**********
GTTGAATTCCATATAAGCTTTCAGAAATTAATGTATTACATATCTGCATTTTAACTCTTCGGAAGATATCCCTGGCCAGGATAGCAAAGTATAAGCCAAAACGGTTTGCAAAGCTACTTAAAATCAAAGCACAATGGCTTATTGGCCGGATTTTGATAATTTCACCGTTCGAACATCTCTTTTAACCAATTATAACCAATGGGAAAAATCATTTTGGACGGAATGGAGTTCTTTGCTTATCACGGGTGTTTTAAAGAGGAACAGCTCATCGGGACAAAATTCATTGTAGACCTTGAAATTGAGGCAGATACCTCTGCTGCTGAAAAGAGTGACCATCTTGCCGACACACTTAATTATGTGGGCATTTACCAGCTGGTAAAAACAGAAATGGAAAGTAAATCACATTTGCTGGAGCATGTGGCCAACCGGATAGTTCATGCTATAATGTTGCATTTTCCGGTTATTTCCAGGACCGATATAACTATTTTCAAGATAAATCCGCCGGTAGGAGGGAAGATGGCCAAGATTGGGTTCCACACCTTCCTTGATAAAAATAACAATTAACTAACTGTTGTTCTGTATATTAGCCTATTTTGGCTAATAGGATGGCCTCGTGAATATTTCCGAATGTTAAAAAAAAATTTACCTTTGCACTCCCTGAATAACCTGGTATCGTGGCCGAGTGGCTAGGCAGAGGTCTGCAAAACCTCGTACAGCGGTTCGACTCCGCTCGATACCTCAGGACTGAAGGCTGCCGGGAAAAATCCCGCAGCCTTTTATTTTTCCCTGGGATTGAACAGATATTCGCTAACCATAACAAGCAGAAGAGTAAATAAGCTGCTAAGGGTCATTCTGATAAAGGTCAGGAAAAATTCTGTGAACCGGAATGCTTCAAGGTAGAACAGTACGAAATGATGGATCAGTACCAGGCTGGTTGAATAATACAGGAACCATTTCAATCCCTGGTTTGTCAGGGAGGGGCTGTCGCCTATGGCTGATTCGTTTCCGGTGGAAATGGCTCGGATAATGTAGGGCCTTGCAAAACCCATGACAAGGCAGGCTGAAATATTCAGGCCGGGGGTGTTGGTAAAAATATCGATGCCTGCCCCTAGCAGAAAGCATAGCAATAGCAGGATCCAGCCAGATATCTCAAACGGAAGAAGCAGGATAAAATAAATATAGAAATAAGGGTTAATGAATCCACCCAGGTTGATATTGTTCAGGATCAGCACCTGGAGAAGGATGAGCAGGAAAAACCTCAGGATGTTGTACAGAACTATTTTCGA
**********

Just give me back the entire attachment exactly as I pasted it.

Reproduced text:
GTTGAATTCCATATAAGCTTTCAGAAATTAATGTATTACATATCTGCATTTTAACTCTTCGGAAGATATCCCTGGCCAGGATAGCAAAGTATAAGCCAAAACGGTTTGCAAAGCTACTTAAAATCAAAGCACAATGGCTTATTGGCCGGATTTTGATAATTTCACCGTTCGAACATCTCTTTTAACCAATTATAACCAATGGGAAAAATCATTTTGGACGGAATGGAGTTCTTTGCTTATCACGGGTGTTTTAAAGAGGAACAGCTCATCGGGACAAAATTCATTGTAGACCTTGAAATTGAGGCAGATACCTCTGCTGCTGAAAAGAGTGACCATCTTGCCGACACACTTAATTATGTGGGCATTTACCAGCTGGTAAAAACAGAAATGGAAAGTAAATCACATTTGCTGGAGCATGTGGCCAACCGGATAGTTCATGCTATAATGTTGCATTTTCCGGTTATTTCCAGGACCGATATAACTATTTTCAAGATAAATCCGCCGGTAGGAGGGAAGATGGCCAAGATTGGGTTCCACACCTTCCTTGATAAAAATAACAATTAACTAACTGTTGTTCTGTATATTAGCCTATTTTGGCTAATAGGATGGCCTCGTGAATATTTCCGAATGTTAAAAAAAAATTTACCTTTGCACTCCCTGAATAACCTGGTATCGTGGCCGAGTGGCTAGGCAGAGGTCTGCAAAACCTCGTACAGCGGTTCGACTCCGCTCGATACCTCAGGACTGAAGGCTGCCGGGAAAAATCCCGCAGCCTTTTATTTTTCCCTGGGATTGAACAGATATTCGCTAACCATAACAAGCAGAAGAGTAAATAAGCTGCTAAGGGTCATTCTGATAAAGGTCAGGAAAAATTCTGTGAACCGGAATGCTTCAAGGTAGAACAGTACGAAATGATGGATCAGTACCAGGCTGGTTGAATAATACAGGAACCATTTCAATCCCTGGTTTGTCAGGGAGGGGCTGTCGCCTATGGCTGATTCGTTTCCGGTGGAAATGGCTCGGATAATGTAGGGCCTTGCAAAACCCATGACAAGGCAGGCTGAAATATTCAGGCCGGGGGTGTTGGTAAAAATATCGATGCCTGCCCCTAGCAGAAAGCATAGCAATAGCAGGATCCAGCCAGATATCTCAAACGGAAGAAGCAGGATAAAATAAATATAGAAATAAGGGTTAATGAATCCACCCAGGTTGATATTGTTCAGGATCAGCACCTGGAGAAGGATGAGCAGGAAAAACCTCAGGATGTTGTACAGAACTATTTTCGA